State Lawmakers Must Act Soon to Save the Child Care Sector
The ongoing COVID-19 crisis is threatening to put the majority of Arizona’s child care providers out of business. Approximately 50 percent of programs across the state are at least temporarily closed. Centers that are open serve considerably less children than before the crisis. A recent survey of Arizona providers showed that the number of children attending most programs has been cut in half. These programs may be serving less children, due to the health and safety guidelines put forth by state and local health departments and the Centers for Disease Control and Prevention. Child care provider costs have significantly increased. Another recent survey by the National Association for the Education of Young Children (NAEYC) showed that only 18 percent of child care programs expect that they will survive longer than a year if they continue to have reduced enrollment.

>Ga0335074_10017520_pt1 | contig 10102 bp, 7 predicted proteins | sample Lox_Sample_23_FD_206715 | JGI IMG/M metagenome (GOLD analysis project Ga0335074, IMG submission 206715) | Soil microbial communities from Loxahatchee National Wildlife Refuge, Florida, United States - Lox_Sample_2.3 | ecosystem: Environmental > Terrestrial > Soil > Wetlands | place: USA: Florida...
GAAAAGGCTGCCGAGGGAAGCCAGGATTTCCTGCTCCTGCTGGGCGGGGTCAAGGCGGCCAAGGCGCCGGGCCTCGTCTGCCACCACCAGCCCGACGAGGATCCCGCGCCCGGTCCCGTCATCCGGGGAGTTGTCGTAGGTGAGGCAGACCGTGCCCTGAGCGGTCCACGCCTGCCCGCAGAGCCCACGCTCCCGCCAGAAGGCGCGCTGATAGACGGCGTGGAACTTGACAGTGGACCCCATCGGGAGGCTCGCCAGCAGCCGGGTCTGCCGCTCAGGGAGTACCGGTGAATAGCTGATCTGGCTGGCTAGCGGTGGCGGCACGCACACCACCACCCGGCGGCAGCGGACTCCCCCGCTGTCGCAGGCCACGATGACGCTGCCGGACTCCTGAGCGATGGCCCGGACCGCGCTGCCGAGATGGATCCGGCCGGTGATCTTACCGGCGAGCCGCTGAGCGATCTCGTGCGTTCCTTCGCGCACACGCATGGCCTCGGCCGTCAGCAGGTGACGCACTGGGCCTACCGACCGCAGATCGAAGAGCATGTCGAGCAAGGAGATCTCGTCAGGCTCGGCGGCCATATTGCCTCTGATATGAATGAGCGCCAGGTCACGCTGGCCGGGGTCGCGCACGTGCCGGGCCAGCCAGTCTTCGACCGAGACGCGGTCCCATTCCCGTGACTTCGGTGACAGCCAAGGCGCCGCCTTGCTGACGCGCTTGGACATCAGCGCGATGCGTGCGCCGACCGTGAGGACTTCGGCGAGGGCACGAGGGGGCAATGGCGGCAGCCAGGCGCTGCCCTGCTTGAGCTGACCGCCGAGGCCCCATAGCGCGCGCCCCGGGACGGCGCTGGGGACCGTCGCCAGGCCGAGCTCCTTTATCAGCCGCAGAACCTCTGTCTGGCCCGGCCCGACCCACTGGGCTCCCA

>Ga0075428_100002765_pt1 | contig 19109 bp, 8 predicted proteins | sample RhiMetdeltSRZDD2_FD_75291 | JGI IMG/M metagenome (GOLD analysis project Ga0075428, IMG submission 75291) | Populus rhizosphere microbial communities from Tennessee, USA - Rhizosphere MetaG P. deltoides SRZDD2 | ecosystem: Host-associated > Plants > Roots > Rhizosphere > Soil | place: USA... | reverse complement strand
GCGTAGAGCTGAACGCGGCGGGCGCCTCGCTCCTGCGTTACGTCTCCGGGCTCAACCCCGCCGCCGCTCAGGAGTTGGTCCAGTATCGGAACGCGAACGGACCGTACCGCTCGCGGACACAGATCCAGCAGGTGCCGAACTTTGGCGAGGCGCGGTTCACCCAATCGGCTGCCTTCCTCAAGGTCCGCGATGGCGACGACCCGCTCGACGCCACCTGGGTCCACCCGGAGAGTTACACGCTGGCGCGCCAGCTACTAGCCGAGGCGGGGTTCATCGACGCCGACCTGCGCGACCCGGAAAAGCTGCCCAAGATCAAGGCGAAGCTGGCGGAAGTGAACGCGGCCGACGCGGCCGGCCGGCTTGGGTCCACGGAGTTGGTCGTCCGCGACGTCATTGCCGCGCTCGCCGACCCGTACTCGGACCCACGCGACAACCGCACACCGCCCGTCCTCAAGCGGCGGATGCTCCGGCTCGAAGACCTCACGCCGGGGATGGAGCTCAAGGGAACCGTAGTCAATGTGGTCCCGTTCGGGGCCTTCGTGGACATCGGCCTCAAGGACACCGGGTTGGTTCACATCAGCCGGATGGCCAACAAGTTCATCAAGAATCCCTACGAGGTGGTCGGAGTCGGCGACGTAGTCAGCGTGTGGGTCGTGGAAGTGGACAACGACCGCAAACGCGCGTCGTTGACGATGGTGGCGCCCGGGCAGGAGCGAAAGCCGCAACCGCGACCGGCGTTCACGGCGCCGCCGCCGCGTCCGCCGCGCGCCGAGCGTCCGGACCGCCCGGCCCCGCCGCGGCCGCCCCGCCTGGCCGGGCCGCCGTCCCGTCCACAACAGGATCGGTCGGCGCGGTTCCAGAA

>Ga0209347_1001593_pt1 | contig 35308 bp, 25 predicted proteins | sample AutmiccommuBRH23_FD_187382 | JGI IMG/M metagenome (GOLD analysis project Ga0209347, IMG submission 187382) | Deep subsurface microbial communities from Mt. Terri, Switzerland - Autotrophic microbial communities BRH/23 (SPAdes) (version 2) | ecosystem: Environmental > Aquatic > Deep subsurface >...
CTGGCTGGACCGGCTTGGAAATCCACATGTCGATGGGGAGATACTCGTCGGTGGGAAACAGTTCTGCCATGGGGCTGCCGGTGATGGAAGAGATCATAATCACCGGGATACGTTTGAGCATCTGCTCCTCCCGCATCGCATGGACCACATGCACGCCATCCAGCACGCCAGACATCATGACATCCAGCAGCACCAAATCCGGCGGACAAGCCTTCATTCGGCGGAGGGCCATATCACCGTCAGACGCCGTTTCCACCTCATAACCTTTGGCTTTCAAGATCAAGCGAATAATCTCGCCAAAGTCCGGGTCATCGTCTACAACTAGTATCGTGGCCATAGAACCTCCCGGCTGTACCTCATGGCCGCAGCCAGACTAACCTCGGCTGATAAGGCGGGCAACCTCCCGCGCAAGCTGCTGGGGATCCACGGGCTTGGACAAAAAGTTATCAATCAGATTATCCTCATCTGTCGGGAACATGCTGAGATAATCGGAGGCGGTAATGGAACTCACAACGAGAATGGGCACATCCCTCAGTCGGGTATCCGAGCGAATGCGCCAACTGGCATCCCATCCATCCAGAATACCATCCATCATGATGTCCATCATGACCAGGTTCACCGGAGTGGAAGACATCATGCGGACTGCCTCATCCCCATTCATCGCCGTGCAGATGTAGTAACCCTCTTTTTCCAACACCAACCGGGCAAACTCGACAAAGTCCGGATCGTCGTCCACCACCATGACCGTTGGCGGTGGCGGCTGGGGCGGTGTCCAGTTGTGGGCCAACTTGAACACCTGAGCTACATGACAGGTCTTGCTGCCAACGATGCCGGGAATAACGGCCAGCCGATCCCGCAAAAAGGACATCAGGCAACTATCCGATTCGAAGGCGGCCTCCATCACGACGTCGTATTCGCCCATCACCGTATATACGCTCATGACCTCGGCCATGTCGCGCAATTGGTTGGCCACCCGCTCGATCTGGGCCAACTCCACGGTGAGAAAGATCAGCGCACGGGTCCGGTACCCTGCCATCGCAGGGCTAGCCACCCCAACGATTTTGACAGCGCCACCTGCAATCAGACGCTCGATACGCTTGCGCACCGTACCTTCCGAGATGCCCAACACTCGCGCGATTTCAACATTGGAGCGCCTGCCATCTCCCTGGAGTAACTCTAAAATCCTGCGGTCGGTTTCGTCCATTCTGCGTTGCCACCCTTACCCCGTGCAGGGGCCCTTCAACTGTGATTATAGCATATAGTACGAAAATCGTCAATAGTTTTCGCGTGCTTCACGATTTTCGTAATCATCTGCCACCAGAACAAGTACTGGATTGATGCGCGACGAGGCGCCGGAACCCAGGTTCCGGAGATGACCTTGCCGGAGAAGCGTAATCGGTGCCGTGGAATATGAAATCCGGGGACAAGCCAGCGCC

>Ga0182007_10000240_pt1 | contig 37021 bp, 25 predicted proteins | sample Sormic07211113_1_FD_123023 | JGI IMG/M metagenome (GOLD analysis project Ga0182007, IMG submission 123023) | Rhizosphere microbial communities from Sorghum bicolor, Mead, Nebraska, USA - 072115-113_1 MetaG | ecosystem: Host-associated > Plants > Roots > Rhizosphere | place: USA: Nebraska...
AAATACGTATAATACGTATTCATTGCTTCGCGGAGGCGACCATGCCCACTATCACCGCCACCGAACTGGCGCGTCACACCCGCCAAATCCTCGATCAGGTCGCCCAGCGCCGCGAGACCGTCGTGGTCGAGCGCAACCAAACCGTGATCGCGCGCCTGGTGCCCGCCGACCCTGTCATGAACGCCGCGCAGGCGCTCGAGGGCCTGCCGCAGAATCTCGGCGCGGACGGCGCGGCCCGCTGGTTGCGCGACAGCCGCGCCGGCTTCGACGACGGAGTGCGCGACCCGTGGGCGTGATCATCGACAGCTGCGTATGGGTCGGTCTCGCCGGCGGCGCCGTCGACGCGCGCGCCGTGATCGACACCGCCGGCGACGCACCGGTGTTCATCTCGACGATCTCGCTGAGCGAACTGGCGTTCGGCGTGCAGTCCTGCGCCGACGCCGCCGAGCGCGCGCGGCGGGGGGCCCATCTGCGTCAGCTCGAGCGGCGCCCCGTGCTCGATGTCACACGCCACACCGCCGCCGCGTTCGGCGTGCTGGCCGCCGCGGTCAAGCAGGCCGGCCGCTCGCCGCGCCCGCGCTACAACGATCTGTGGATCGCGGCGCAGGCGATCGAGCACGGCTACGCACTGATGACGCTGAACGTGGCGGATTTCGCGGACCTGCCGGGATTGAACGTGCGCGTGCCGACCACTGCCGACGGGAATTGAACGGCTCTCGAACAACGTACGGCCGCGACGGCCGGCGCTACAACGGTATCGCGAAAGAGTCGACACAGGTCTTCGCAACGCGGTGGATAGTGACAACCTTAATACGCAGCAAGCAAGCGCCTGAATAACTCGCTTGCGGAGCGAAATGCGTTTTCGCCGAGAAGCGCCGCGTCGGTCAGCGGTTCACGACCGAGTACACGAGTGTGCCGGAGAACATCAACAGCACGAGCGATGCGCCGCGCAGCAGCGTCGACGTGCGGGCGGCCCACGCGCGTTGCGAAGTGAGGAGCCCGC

Some financial supports have been put in place for certain providers, including continued DES Child Care Assistance and Quality First scholarship payments, but these resources only replace a small percentage of most providers’ income. Additionally, these payments haven’t benefitted providers who operate private-pay only business models. Everyone agrees that Arizona’s economy cannot recover from the devastating impacts of COVID-19 without affordable child care. Parents cannot go back to work, attend school, or participate in job training programs if their children are not safe and cared for.
Arizona received $88 million in CARES Act funding from the federal government to address just this issue. We believe it is imperative for the Governor and DES to not only continue the Enrichment Centers and the DES Child Care Assistance payment program until the crisis has passed, but to also immediately implement a grant program to assist all licensed and regulated child care providers to cover some of their operational costs until the state can fully and safely return to business as usual. These grants should allow providers the flexibility to use funds to cover the costs of increased staffing, teacher salaries, sanitation and personal protective equipment, and other needs related to safely caring for children during the pandemic. We must take steps to help ensure that the child care infrastructure remains intact so that it is there when parents need it.